“For every beginning there comes an ending,” the Oracle said in “The Matrix Revolutions”. However, she never mentioned there being a satisfying end.
“The Matrix Revolutions” seamlessly begins almost where “The Matrix Reloaded” left off, with Keanu Reeves’, Neo, caught in a coma-like state in between the real world and the Matrix.
Trinity played by Carrie Anne Moss and Morpheus played by Laurence Fishburne set out to find the Oracle, the future foreseeing computer program played this time by Gloria Lee, to get some answers about Neo’s present state and to ultimately attempt to rescue him from this limbo.
After these opening scenes, the movie quickly veers into the various subplots left open in “The Matrix Reloaded.” Most of the side stories find a solid conclusion, unlike the film’s main plot that has had three opportunities to do so.
However, these conclusions do come off a bit forced as the archetypal movie storylines are exhausted.
The young kid wanting to be like his hero: check.
The soldier off to war promising to return: check.
The woman fighting enemies at home until the soldier returns: check.
The former lovers bonding in the face of danger: check.
And of course, the power of love and its drawn out dialogues: check.
Unlike its predecessors, “The Matrix Revolutions” spends most of its time grounded in the real world, rather than that of the Matrix. This places severe limits on the effects that can be and are utilized in the movie.º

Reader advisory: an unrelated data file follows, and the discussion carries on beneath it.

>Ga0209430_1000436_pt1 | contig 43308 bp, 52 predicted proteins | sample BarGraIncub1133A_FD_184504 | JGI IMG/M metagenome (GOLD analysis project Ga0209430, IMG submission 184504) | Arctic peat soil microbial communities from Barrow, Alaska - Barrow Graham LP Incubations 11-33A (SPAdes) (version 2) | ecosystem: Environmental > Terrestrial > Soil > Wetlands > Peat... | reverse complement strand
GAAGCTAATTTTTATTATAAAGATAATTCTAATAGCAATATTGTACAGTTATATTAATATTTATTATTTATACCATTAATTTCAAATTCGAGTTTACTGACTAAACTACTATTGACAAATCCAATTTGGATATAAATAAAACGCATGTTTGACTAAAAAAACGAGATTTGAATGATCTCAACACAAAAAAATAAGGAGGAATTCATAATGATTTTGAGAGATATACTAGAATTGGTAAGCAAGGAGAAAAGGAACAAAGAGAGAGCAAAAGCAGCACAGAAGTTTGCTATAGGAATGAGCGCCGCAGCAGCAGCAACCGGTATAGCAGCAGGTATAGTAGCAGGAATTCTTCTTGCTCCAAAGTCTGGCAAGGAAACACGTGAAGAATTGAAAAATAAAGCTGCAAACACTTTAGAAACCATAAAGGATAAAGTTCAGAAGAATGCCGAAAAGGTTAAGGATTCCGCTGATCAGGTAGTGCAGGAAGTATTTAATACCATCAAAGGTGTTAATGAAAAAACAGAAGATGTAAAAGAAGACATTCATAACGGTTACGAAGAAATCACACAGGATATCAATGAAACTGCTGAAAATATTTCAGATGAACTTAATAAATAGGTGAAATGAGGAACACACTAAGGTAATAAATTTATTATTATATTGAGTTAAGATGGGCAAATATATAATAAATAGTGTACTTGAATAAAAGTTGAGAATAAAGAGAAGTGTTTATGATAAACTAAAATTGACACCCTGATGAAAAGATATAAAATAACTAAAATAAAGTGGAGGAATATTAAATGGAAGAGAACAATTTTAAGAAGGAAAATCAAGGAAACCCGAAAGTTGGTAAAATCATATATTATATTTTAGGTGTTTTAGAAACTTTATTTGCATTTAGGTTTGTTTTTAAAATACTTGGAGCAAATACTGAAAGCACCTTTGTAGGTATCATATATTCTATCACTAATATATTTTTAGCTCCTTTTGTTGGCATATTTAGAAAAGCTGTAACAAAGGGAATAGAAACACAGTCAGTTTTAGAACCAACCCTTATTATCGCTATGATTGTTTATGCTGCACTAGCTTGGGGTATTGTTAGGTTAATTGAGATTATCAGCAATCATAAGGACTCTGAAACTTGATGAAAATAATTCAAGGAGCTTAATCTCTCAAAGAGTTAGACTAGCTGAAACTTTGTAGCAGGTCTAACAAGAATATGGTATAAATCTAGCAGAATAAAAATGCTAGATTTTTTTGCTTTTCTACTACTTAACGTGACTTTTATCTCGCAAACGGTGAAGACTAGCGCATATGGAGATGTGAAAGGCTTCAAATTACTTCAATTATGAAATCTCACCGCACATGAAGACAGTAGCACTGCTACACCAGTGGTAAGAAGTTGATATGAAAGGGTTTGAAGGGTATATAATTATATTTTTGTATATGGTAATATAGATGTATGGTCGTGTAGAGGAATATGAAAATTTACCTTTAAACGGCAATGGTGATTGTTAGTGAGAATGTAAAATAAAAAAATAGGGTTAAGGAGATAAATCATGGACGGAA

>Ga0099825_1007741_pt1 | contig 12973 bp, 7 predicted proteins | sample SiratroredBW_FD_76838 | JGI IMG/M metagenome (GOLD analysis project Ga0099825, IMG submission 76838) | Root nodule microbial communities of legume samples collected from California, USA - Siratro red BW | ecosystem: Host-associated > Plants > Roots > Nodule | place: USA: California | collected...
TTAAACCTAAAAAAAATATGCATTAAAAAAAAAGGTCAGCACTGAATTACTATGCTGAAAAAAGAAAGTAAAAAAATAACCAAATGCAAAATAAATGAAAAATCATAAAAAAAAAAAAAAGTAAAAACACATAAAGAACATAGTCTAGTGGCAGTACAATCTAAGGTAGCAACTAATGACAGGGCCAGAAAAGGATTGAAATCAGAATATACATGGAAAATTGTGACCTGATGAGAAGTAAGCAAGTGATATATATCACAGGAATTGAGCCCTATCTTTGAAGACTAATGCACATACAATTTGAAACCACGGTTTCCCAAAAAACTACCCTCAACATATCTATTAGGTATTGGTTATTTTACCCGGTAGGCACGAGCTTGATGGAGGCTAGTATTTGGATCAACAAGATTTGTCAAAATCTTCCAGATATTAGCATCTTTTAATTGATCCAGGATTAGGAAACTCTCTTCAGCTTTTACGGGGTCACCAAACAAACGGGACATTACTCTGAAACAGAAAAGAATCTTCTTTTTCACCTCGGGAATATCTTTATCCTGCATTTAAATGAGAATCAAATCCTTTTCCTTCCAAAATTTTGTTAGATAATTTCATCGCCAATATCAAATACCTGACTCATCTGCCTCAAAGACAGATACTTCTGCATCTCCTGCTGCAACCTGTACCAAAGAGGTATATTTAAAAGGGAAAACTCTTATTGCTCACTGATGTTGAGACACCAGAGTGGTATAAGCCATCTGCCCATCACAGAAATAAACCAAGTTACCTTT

Rather than upping the special effects ante, the Wachowski Brothers only manage to get Warner Brothers to up the budget to create massive computer graphic imaging elements.
But this is not the best approach.
The Wachowski’s signature time-lapse photography is officially a dead dog when it is used to highlight a punch in an almost comedic fashion during the final climactic battle scene of “The Matrix Revolutions”.
After four years and two sequels to attempt to resolve the conflicts set forth in the original Matrix film, it may be time to wonder if this is a series that would be better if the viewer had been left alone to figure out the answers to the nagging questions that lingered after “The Matrix”.
Because ultimately the Oracle is for once wrong, there is no ending because there are more questions now than ever.